Rameshwar Nath stares at the white-and-ebony foyer of a five-star hotel above the calm turquoise waters of the Dubai Canal. Once brimming, the vast foyer—like the rest of the hotel—is now forlornly empty. For the past 15 years, Rameshwar has refurbished guest rooms, touched up nooks and crannies. The gussied-up hotel guests and the clatter of fine china still takes some getting used to for the 50-year-old painter from a village in Gorakhpur, Uttar Pradesh. “It was thanks to this job that I was able to feed my family back home and send my kids to school,” he says with pride.
Enter COVID-19: the tourism and hospitality sectors started feeling the heat as nations closed borders. Hotels that line the arterial Sheikh Zayed Road or the Jumeirah beachfront must wait out the pandemic before even trying to make their way back to the city. Some hotels have been converted into isolation facilities for the mildly symptomatic who don’t need critical care.
As soon as he heard of a massive repatriation of distressed Indians from the UAE, Rameshwar—placed on three-month ‘leave without pay’—registered. “I need to go home and get treatment for my liver infection. But I don’t know if or when the call will come,” says Rameshwar, one of the more than 2 lakh Indians who have registered for a seat on the Vande Bharat Mission—a veritable tide from a community that makes up roughly a third of the 9.6 million population of the UAE, 90 per cent of whom are expats.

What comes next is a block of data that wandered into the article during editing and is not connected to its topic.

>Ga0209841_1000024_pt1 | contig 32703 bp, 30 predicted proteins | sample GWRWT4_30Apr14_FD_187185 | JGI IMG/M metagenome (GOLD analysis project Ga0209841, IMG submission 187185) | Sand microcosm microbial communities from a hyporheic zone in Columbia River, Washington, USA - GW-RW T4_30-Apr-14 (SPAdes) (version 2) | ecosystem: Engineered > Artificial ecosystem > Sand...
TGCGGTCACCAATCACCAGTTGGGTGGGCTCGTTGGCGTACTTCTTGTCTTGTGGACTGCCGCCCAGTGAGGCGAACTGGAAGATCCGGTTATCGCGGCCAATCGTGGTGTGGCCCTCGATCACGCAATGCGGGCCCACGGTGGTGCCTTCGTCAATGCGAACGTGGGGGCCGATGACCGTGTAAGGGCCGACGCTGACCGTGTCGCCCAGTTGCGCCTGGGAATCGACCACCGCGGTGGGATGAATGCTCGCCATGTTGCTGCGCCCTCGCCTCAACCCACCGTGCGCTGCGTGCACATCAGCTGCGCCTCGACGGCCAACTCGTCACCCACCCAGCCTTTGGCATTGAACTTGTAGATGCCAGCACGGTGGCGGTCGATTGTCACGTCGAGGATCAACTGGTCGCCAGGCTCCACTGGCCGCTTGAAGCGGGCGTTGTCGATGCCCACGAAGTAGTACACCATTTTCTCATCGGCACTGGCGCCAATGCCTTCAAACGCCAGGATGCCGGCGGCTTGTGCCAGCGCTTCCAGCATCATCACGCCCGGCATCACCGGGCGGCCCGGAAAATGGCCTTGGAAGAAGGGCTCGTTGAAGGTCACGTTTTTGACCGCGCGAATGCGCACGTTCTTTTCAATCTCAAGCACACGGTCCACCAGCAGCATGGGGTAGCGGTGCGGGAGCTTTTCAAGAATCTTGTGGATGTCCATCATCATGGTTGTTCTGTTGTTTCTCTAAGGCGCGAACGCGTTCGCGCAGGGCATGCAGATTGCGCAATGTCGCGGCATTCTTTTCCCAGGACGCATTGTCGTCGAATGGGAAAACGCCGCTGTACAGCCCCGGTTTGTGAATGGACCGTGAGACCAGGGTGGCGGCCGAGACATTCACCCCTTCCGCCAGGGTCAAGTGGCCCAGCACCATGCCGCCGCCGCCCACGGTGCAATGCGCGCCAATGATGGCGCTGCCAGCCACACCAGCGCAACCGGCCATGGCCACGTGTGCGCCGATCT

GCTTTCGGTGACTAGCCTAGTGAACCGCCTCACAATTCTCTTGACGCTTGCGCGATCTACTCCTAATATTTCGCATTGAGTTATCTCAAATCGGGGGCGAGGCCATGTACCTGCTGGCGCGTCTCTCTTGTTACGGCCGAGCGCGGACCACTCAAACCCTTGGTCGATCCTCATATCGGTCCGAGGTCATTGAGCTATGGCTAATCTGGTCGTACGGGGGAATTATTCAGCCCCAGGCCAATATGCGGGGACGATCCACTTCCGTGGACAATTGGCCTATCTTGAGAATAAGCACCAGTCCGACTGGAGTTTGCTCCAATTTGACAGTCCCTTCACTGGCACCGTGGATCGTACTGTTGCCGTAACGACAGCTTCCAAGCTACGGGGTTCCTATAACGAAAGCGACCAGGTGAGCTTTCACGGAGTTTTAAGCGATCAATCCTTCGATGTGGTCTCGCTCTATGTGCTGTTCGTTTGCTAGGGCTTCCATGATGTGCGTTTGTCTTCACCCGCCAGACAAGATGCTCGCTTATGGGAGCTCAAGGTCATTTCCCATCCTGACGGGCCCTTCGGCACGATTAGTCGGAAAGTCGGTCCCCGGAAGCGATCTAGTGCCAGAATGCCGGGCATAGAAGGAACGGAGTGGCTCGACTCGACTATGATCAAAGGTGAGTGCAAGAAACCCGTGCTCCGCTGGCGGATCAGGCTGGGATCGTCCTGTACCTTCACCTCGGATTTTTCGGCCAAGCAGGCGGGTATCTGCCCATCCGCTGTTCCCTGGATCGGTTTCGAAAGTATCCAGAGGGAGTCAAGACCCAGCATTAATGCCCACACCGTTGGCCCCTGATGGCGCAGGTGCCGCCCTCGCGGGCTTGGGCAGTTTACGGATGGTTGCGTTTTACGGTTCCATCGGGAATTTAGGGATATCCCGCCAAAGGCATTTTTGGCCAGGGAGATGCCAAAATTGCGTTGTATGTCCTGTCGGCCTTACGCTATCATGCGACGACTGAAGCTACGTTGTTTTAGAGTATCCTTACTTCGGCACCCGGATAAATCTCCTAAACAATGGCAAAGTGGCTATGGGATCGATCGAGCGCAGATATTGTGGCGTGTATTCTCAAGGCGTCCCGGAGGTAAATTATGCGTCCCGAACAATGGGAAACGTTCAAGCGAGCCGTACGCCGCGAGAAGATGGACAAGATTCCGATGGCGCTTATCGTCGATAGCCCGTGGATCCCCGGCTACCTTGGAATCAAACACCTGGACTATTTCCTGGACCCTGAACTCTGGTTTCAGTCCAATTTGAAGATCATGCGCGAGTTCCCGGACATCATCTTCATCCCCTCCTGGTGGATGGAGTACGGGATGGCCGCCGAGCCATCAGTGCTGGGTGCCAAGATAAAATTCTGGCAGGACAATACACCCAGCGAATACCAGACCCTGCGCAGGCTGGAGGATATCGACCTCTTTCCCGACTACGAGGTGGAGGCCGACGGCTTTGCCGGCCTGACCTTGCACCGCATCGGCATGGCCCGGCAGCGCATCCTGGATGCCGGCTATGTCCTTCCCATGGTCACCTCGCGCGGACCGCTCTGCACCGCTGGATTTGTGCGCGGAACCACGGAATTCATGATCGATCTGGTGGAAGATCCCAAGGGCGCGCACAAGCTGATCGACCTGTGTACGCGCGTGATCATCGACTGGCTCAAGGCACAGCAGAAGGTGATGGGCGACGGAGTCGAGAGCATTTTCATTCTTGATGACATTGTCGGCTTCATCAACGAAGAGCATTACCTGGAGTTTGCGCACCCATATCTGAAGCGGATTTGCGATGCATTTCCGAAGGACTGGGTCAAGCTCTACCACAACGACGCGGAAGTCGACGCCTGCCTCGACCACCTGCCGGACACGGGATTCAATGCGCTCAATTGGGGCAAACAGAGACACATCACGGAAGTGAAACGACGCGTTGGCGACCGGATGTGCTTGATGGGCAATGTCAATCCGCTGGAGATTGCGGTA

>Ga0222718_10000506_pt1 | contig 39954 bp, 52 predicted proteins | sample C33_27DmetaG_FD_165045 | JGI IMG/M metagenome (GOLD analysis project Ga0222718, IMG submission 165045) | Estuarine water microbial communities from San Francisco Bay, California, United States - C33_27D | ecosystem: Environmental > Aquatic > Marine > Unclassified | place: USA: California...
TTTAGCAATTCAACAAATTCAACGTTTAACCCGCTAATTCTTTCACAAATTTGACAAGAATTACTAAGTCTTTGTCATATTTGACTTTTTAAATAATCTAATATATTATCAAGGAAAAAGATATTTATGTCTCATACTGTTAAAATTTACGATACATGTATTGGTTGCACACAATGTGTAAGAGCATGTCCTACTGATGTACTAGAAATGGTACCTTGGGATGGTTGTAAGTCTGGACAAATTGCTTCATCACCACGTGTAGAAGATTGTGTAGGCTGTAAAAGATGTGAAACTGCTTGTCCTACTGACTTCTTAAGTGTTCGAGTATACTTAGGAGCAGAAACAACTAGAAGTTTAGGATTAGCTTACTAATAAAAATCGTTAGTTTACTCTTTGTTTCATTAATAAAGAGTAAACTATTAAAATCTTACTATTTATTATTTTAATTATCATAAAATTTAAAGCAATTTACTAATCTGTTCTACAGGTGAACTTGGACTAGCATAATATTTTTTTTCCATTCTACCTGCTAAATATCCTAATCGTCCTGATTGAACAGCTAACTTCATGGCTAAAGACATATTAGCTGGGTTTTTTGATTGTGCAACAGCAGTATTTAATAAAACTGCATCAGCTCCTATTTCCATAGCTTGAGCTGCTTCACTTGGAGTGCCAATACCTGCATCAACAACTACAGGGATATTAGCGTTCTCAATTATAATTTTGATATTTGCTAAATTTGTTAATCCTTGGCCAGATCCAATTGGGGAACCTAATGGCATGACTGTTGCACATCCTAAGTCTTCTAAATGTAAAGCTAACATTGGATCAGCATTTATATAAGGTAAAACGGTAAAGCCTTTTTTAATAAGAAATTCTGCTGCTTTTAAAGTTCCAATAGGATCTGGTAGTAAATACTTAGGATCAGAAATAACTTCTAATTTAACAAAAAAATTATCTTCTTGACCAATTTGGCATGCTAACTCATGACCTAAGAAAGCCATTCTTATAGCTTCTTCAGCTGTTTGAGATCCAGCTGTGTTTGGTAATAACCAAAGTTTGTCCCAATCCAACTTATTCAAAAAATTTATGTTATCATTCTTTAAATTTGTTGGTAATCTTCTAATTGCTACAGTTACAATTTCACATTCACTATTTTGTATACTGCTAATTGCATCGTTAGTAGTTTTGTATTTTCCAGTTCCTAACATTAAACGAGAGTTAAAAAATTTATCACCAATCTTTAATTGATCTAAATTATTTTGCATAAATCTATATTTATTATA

As the pandemic took hold, authorities restricted movement, closed schools, malls and commercial establishments, set up nightly disinfection programmes covering all public areas and worker dormitories and conducted a record 1.2 lakh COVID-19 tests per 10 lakh people. Since then, it has also provided free tests and treatment to all expats who test positive, waived fines for overstaying or expired visas and arranged food and other essentials for workers. Community service groups have caught many who slipped through the cracks.
Emirati women at an empty mall in Dubai.
Photograph by AP
After imposing stringent restrictions on movement and protracted quarantines in localities with a high density of workers, such as Naif in the Deira area, the UAE eased the lockdown two weeks ago—allowing its cavernous malls and restaurants to reopen and resuming public transport with strict precautions in place. The aim is two-fold: to stimulate the retail and services sectors and cushion the economy from further damage while remaining vigilant. The result? A new normal of thermal scanners, face masks, long queues at hypermarkets and enforced social distancing in a city characterised by throngs. A distinctly similar social discipline pervades neighbourhoods, from the mostly Indian bastions of Bur Dubai and Karama to the glistening skyscrapers of Dubai Marina and the lush greenery of Emirates Hills.
But despite this balancing act, the stark economic realities have not spared the UAE as businesses have felt the impact of plunging consumer demand and the incapacity and reluctance to spend for anything but essentials. Distressed companies have moved to furlough or terminate expat staff, or, like Rameshwar, place them on unpaid leave. Over 2,000 people flew to six Indian states in the first week, including to Lucknow, Rameshwar’s home airport. India has made it clear that the repatriation flights must be paid for. For the flights last week, passengers paid AED 750 (Rs 16,000) for a ticket. Rameshwar says he will somehow arrange the money when his turn comes. Indian missions have also been able to help out a small number who couldn’t afford the tickets. At a time when every dirham counts, some have sold their family gold in the souqs to pay for the ride home.